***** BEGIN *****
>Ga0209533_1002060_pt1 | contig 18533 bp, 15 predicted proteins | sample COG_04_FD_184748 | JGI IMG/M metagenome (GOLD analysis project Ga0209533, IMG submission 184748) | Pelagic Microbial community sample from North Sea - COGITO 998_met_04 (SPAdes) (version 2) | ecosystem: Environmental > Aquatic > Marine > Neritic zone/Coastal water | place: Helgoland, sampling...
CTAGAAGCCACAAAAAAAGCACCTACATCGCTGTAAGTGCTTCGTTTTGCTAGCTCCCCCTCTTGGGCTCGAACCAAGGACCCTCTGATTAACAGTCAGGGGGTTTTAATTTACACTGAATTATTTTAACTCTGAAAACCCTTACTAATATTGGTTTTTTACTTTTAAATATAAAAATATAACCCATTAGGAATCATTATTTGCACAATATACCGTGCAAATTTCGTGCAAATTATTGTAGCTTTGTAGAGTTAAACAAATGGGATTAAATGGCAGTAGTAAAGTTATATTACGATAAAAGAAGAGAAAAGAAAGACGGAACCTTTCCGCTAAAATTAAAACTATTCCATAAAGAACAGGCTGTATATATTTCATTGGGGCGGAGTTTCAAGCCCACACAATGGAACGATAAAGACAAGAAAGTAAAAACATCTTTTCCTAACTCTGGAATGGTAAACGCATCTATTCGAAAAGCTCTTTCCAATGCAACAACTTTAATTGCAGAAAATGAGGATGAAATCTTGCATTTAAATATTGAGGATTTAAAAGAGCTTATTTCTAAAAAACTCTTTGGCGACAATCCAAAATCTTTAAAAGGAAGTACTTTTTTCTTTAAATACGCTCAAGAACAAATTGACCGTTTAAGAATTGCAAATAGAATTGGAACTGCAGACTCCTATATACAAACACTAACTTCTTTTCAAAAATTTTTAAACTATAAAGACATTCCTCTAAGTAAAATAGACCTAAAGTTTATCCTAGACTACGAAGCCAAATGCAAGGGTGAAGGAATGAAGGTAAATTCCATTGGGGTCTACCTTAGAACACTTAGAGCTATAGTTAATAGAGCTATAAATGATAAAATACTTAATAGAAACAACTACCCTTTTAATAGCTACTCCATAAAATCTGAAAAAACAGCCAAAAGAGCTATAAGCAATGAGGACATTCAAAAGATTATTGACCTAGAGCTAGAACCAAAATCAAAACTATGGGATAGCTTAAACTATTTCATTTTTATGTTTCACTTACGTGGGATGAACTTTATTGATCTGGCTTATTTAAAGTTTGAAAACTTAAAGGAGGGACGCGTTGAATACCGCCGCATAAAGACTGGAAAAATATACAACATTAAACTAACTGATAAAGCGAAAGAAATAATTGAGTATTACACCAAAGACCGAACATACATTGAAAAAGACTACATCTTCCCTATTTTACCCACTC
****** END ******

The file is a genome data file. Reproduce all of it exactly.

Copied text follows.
>Ga0209533_1002060_pt1 | contig 18533 bp, 15 predicted proteins | sample COG_04_FD_184748 | JGI IMG/M metagenome (GOLD analysis project Ga0209533, IMG submission 184748) | Pelagic Microbial community sample from North Sea - COGITO 998_met_04 (SPAdes) (version 2) | ecosystem: Environmental > Aquatic > Marine > Neritic zone/Coastal water | place: Helgoland, sampling...
CTAGAAGCCACAAAAAAAGCACCTACATCGCTGTAAGTGCTTCGTTTTGCTAGCTCCCCCTCTTGGGCTCGAACCAAGGACCCTCTGATTAACAGTCAGGGGGTTTTAATTTACACTGAATTATTTTAACTCTGAAAACCCTTACTAATATTGGTTTTTTACTTTTAAATATAAAAATATAACCCATTAGGAATCATTATTTGCACAATATACCGTGCAAATTTCGTGCAAATTATTGTAGCTTTGTAGAGTTAAACAAATGGGATTAAATGGCAGTAGTAAAGTTATATTACGATAAAAGAAGAGAAAAGAAAGACGGAACCTTTCCGCTAAAATTAAAACTATTCCATAAAGAACAGGCTGTATATATTTCATTGGGGCGGAGTTTCAAGCCCACACAATGGAACGATAAAGACAAGAAAGTAAAAACATCTTTTCCTAACTCTGGAATGGTAAACGCATCTATTCGAAAAGCTCTTTCCAATGCAACAACTTTAATTGCAGAAAATGAGGATGAAATCTTGCATTTAAATATTGAGGATTTAAAAGAGCTTATTTCTAAAAAACTCTTTGGCGACAATCCAAAATCTTTAAAAGGAAGTACTTTTTTCTTTAAATACGCTCAAGAACAAATTGACCGTTTAAGAATTGCAAATAGAATTGGAACTGCAGACTCCTATATACAAACACTAACTTCTTTTCAAAAATTTTTAAACTATAAAGACATTCCTCTAAGTAAAATAGACCTAAAGTTTATCCTAGACTACGAAGCCAAATGCAAGGGTGAAGGAATGAAGGTAAATTCCATTGGGGTCTACCTTAGAACACTTAGAGCTATAGTTAATAGAGCTATAAATGATAAAATACTTAATAGAAACAACTACCCTTTTAATAGCTACTCCATAAAATCTGAAAAAACAGCCAAAAGAGCTATAAGCAATGAGGACATTCAAAAGATTATTGACCTAGAGCTAGAACCAAAATCAAAACTATGGGATAGCTTAAACTATTTCATTTTTATGTTTCACTTACGTGGGATGAACTTTATTGATCTGGCTTATTTAAAGTTTGAAAACTTAAAGGAGGGACGCGTTGAATACCGCCGCATAAAGACTGGAAAAATATACAACATTAAACTAACTGATAAAGCGAAAGAAATAATTGAGTATTACACCAAAGACCGAACATACATTGAAAAAGACTACATCTTCCCTATTTTACCCACTC